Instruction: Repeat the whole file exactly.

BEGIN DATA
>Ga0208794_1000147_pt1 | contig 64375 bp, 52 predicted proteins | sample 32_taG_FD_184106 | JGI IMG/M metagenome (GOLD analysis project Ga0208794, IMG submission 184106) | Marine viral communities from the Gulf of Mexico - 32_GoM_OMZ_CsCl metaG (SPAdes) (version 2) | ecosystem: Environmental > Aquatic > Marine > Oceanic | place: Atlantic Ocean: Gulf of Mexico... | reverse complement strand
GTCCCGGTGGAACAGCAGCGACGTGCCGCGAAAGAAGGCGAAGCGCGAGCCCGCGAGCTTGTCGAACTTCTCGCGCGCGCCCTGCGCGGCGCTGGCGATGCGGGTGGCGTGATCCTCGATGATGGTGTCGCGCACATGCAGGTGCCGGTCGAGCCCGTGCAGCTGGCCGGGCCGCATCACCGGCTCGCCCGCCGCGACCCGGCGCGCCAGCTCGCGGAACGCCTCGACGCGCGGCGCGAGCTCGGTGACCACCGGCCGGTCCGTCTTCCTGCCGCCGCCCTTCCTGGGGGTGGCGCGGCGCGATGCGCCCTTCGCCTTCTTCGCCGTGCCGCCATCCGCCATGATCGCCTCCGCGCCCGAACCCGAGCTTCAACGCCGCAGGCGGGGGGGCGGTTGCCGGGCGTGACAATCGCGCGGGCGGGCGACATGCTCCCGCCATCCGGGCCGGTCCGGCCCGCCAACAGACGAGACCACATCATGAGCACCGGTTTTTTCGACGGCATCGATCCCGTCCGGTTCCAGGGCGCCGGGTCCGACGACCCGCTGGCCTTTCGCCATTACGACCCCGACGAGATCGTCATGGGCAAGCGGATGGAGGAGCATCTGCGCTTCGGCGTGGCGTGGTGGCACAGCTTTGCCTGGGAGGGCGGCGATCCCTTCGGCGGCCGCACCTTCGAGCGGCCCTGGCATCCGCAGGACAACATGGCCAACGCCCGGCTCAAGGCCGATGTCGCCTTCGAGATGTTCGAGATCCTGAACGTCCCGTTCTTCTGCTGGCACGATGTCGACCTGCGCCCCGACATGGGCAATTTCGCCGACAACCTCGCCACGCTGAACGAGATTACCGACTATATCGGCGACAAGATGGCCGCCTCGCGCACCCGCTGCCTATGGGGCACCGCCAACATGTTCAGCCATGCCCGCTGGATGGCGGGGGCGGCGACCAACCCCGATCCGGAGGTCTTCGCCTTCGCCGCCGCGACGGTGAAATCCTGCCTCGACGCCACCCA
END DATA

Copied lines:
>Ga0208794_1000147_pt1 | contig 64375 bp, 52 predicted proteins | sample 32_taG_FD_184106 | JGI IMG/M metagenome (GOLD analysis project Ga0208794, IMG submission 184106) | Marine viral communities from the Gulf of Mexico - 32_GoM_OMZ_CsCl metaG (SPAdes) (version 2) | ecosystem: Environmental > Aquatic > Marine > Oceanic | place: Atlantic Ocean: Gulf of Mexico... | reverse complement strand
GTCCCGGTGGAACAGCAGCGACGTGCCGCGAAAGAAGGCGAAGCGCGAGCCCGCGAGCTTGTCGAACTTCTCGCGCGCGCCCTGCGCGGCGCTGGCGATGCGGGTGGCGTGATCCTCGATGATGGTGTCGCGCACATGCAGGTGCCGGTCGAGCCCGTGCAGCTGGCCGGGCCGCATCACCGGCTCGCCCGCCGCGACCCGGCGCGCCAGCTCGCGGAACGCCTCGACGCGCGGCGCGAGCTCGGTGACCACCGGCCGGTCCGTCTTCCTGCCGCCGCCCTTCCTGGGGGTGGCGCGGCGCGATGCGCCCTTCGCCTTCTTCGCCGTGCCGCCATCCGCCATGATCGCCTCCGCGCCCGAACCCGAGCTTCAACGCCGCAGGCGGGGGGGCGGTTGCCGGGCGTGACAATCGCGCGGGCGGGCGACATGCTCCCGCCATCCGGGCCGGTCCGGCCCGCCAACAGACGAGACCACATCATGAGCACCGGTTTTTTCGACGGCATCGATCCCGTCCGGTTCCAGGGCGCCGGGTCCGACGACCCGCTGGCCTTTCGCCATTACGACCCCGACGAGATCGTCATGGGCAAGCGGATGGAGGAGCATCTGCGCTTCGGCGTGGCGTGGTGGCACAGCTTTGCCTGGGAGGGCGGCGATCCCTTCGGCGGCCGCACCTTCGAGCGGCCCTGGCATCCGCAGGACAACATGGCCAACGCCCGGCTCAAGGCCGATGTCGCCTTCGAGATGTTCGAGATCCTGAACGTCCCGTTCTTCTGCTGGCACGATGTCGACCTGCGCCCCGACATGGGCAATTTCGCCGACAACCTCGCCACGCTGAACGAGATTACCGACTATATCGGCGACAAGATGGCCGCCTCGCGCACCCGCTGCCTATGGGGCACCGCCAACATGTTCAGCCATGCCCGCTGGATGGCGGGGGCGGCGACCAACCCCGATCCGGAGGTCTTCGCCTTCGCCGCCGCGACGGTGAAATCCTGCCTCGACGCCACCCA